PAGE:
By the way, you can also see the current amount of memory used by looking at the lower right corner of Task Manager, where it says Commit Charge: 188M / 1426M.
This next snapshot is of a Windows Server 2003 which is having problems:
Had this been YOUR computer, then you could have had problems on your system. Here you’re using 530MB out of 934MB of memory you have (made of RAM + Pagefile). This means your system is relying on the Pagefile to operate. Here you must add more RAM ASAP, or at least configure the Pagefile for optimum use.
Yes. There are a few available options.
Even when you set the values properly, some systems don’t retain your settings. If this happens, perform the following steps:
Start regedt32.exe (not regedit.exe)
HKEY_LOCAL_MACHINE\SYSTEM\CurrentControlSet\Control\Session Manager\Memory Management
Double-click PagingFiles. The entry will appear as
D:\pagefile.sys 700 700
The first value is the location; the second is the minimum size; and the third is the maximum size.
Ensure the values are correct and click OK.
Reboot the machine.
You can also change the value of the Pagefile remotely by manipulating registry values.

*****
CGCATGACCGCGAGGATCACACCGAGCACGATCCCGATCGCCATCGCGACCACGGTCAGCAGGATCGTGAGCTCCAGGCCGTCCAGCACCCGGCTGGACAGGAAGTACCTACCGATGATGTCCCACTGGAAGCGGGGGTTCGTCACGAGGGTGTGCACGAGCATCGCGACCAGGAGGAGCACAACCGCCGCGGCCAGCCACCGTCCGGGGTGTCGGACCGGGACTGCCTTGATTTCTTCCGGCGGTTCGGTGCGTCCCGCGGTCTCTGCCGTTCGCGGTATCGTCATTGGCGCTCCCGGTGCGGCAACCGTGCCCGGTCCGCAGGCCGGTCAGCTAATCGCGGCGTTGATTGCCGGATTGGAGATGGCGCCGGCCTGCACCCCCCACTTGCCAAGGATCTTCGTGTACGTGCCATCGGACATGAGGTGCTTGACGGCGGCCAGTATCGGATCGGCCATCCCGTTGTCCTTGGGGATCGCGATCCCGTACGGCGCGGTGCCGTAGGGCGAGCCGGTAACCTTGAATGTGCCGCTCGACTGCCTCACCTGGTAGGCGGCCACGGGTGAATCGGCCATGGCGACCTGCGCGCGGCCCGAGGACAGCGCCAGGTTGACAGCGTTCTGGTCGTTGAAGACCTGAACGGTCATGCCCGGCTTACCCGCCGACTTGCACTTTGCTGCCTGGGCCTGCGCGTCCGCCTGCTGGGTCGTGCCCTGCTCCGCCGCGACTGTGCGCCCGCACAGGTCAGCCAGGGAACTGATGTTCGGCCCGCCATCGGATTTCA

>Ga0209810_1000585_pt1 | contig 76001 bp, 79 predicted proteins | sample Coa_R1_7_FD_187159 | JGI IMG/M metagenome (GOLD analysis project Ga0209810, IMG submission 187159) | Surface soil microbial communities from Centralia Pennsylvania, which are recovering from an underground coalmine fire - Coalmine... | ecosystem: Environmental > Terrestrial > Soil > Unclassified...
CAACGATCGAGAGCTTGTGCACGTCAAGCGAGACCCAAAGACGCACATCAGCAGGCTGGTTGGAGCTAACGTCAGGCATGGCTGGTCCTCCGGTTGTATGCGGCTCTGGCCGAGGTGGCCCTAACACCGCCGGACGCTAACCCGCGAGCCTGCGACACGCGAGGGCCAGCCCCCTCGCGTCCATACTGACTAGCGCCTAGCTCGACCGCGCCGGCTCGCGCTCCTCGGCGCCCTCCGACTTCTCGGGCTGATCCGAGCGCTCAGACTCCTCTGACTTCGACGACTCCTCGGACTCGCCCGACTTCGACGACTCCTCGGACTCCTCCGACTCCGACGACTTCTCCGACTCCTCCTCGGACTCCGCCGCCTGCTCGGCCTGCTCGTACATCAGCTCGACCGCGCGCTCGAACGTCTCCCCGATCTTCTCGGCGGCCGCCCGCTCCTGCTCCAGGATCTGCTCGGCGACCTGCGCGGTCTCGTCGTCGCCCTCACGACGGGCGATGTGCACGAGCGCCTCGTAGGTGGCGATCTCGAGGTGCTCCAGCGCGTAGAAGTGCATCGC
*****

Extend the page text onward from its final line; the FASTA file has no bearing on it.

Pagefile information is stored in the registry as a multi_string (so you HAVE to use regedt32.exe) and can be changed locally as follows:
Start the registry editor (regedt32.exe)
HKEY_LOCAL_MACHINE\SYSTEM\CurrentControlSet\Control\Session Manager\Memory Management
Double click PagingFiles
There is one line for each pagefile, the format is:
<location> <initial size> <maximum size>
(e.g. C:\pagefile.sys 700 700)
Close the registry editor
Reboot the machine
To change on another machine you should use the resource kit REG.EXE utility but the command below will replace the current Pagefile and will NOT check you have enough disk space so you may want to create a script that does check. Make sure the machine is rebooted after the change.